So, when a patient enters the Radiation Department they are required to hand over their appointment book to the staff and walk around to the waiting room. This wing of the hospital is all new. It's flash as. In the waiting room, patients may sit and stare at each other, chat with their BYO support person, read magazines (supplied), wash their hands with disinfectant as often as they like or knit (knitting needles and wool supplied).
My time in the waiting room allowed me to see other cancer patients undergoing treatment. This is always a great way to get some perspective on my own "troubles". There sat a man whose lips were blistered. The skin around his lips, and particularly on one side of his face, was red raw. There is no way that man is able to talk, eat, swallow, or even smile without some severe pain. I can definitely be grateful that treatment, for me, will not be debilitating. Tonight, I knit as I waited to be called in for my rads. The nurse informed me that once sufficient knitting had occurred that she sews all the pieces together. The final product is then donated to St Vincent de Paul. I felt happy to be contributing to the knitting box.
The department is so well run. Everything seems to have been considered. Tonight, the husband was able to come into the room where the rads are delivered. The radiographer explained how the laser worked and was prepared to answer any questions we threw at her. What a fortunate little Aussie I am to be receiving such top treatment!
Yesterday, when I returned home from my first treatment, I was sure that I could feel a tingling sensation in my right breast. I am told that it is not until week two of treatment that the effects are seen and felt. Is it all in my head? Am I an attention seeker? Who knows. Actually, the doctor probably could answer those questions. But, there is no way I am willing to ask. If it is in my head, I will feel pretty silly. The doctor will think I am an attention seeker. Don't want that.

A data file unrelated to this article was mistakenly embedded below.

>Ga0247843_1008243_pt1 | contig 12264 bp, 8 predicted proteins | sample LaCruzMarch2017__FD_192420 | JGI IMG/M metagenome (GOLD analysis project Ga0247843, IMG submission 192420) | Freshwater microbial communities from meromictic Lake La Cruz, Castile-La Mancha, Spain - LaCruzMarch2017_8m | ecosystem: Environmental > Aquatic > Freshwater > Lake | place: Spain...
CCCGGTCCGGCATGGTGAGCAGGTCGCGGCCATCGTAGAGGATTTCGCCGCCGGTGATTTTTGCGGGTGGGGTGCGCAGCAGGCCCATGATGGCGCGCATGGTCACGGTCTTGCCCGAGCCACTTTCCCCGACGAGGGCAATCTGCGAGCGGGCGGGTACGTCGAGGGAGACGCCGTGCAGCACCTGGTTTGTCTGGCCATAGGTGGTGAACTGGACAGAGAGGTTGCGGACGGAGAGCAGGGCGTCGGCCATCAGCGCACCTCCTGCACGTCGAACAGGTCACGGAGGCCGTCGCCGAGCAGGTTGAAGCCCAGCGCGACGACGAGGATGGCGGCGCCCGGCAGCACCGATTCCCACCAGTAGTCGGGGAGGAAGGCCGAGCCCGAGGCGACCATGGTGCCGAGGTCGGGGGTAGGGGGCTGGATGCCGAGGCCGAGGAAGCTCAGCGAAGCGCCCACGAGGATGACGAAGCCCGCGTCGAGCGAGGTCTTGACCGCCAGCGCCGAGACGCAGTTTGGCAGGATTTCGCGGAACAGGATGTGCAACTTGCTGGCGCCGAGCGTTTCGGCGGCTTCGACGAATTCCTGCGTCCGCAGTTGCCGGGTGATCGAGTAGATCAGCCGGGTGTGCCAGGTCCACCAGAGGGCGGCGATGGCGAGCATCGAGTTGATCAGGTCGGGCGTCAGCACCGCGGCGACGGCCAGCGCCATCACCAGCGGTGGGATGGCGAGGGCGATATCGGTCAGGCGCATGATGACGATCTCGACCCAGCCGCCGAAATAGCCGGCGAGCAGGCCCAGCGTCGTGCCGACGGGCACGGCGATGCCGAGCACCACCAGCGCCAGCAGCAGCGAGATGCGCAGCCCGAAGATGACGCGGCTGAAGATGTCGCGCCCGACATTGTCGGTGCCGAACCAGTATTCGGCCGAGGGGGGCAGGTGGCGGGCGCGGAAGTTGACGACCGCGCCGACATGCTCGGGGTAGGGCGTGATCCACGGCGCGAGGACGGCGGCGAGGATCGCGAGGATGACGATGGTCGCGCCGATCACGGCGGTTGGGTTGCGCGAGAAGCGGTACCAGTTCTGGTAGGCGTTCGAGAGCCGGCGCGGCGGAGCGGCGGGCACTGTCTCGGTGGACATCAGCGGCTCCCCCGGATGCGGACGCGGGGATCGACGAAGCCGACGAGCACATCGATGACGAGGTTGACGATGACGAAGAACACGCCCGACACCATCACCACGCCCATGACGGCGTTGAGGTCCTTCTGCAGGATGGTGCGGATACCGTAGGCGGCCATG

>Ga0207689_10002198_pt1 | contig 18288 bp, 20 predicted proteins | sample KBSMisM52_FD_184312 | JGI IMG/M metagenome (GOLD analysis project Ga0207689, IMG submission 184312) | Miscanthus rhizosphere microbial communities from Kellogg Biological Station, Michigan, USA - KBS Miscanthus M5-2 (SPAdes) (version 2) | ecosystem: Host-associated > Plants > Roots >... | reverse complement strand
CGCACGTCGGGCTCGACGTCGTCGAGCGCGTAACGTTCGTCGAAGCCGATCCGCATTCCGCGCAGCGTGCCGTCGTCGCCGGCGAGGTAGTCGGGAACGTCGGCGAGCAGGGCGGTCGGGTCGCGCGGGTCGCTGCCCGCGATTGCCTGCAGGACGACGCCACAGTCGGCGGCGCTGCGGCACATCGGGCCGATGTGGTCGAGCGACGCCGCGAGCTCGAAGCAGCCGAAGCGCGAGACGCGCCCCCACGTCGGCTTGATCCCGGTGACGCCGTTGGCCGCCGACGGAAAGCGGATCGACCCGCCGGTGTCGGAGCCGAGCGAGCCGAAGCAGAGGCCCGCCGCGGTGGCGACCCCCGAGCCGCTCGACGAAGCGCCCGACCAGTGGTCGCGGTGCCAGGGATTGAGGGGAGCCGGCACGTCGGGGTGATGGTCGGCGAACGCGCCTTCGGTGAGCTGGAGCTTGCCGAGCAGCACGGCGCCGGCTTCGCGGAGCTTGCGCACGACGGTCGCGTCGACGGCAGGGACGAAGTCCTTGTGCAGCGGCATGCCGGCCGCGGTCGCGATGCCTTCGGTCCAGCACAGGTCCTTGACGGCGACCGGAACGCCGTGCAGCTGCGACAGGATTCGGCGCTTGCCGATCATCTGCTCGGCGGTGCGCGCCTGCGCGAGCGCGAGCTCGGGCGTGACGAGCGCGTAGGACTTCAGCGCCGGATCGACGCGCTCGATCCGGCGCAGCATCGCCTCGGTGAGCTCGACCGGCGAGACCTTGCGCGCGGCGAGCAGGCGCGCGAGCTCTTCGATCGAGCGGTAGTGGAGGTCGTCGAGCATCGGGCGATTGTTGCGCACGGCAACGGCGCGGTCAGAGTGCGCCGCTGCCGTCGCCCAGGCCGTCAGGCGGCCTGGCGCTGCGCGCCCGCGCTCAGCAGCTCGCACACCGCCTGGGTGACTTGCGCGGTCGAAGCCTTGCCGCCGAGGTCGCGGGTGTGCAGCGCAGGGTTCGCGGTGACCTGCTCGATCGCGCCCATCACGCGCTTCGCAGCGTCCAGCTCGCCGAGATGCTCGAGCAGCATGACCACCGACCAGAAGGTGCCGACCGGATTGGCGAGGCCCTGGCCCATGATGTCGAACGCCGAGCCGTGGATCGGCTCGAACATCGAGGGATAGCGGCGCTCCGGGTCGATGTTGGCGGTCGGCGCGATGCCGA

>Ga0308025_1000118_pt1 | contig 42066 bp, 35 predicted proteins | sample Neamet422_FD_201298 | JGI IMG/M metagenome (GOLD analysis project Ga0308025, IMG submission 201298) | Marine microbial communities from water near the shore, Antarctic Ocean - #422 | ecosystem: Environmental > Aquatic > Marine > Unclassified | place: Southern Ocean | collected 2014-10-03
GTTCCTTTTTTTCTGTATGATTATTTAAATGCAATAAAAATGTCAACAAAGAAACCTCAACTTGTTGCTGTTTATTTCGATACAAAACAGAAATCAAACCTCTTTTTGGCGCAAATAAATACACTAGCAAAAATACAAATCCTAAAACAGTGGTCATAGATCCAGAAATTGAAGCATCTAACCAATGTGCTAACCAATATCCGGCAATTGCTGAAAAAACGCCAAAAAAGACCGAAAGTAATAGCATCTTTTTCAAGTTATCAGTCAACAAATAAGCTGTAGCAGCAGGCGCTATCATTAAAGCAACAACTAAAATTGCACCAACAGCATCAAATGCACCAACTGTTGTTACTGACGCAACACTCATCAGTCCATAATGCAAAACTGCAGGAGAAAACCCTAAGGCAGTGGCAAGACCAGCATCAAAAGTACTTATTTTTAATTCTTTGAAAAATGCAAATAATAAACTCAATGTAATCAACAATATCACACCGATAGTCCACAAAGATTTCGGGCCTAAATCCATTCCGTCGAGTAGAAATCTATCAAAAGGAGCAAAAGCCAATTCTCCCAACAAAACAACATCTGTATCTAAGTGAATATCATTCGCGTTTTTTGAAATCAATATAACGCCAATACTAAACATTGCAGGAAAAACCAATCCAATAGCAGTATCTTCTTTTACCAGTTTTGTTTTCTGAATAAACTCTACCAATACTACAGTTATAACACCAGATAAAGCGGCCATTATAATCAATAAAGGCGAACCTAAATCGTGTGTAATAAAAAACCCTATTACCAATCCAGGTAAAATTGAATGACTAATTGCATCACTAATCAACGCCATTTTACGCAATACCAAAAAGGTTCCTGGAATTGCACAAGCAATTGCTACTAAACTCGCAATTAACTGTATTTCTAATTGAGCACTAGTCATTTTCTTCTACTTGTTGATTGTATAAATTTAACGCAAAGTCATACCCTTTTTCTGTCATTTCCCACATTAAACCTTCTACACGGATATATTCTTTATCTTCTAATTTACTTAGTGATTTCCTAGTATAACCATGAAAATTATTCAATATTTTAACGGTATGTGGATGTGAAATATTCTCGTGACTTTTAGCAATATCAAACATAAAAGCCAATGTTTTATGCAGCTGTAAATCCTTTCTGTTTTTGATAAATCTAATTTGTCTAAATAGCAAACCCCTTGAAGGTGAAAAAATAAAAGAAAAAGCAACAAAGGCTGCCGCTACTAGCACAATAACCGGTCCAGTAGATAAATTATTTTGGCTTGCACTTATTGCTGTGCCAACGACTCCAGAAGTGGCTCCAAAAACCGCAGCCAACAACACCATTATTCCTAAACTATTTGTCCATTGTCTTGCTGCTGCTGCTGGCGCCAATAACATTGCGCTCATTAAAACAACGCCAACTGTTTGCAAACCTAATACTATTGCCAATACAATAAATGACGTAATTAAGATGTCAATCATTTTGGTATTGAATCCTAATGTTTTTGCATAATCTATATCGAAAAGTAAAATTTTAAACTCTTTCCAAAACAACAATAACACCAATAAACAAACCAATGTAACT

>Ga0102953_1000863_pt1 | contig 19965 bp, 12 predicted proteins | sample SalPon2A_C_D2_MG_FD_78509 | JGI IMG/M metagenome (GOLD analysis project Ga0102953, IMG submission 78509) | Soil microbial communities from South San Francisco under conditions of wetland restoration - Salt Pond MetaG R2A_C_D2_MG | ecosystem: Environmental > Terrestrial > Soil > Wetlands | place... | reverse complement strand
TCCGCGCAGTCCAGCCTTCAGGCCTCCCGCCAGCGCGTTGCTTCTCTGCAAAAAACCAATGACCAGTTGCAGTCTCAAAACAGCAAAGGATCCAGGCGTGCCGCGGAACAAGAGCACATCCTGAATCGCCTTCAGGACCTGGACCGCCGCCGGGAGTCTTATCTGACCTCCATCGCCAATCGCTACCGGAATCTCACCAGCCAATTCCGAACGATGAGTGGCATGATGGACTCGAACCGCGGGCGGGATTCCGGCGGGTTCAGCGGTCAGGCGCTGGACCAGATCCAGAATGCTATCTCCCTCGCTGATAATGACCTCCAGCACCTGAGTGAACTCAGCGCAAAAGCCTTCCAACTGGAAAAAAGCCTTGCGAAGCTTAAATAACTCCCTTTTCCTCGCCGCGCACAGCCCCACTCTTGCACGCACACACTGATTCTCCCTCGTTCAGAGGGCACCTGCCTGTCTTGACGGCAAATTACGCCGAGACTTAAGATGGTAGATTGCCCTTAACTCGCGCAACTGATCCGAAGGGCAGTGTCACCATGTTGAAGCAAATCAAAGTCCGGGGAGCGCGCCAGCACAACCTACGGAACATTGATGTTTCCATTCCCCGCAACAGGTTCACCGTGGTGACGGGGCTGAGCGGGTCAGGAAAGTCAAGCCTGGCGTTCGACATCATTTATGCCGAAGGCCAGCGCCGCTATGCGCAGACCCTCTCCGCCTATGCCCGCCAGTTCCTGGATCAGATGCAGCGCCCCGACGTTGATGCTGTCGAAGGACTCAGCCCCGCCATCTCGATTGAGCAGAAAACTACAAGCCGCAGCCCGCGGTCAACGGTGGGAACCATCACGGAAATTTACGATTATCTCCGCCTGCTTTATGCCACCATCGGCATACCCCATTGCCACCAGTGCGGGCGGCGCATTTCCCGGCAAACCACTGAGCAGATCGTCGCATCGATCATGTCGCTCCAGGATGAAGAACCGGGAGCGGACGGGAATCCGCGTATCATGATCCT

As I held onto the bars (hands above head) and the laser positioned itself, for the first time, I was having reservations about doing this to my body. Would you like your breast tissue burnt? Yes, please. What was I thinking? Shall we strap you down? No thanks, I'll willingly sit still for it to happen. Is this the right thing to do? Anyway, the fact remains that as I received my treatment (although not so much today) I was wondering whether I really wanted to be burnt. Too late. I've received it. It is burning the cancer. Move on. But...
I have now completed Day 2 of my Whole30. So, the rules are, for thirty-days, no sugar, gluten, legumes, dairy or grains. This basically means nothing processed. We've been doing this as a family for eight months. We are loving the results and intend to maintain this way of eating for the rest of our lives. Here's what the family (including two children) ate today:
Snack: Coconut Bark
Dinner: Rissoles and veggies
I'm looking forward to tomorrow. I don't mind having to drive to the hospital. It's too early to be complaining about the half hour trip. And, since the rads aren't going to be too different, (I don't think), from day to day, I might actually get to share about other stuff: the novel I am in the process of writing, being a paleo family, how I ate away cancer and raising children. See ya!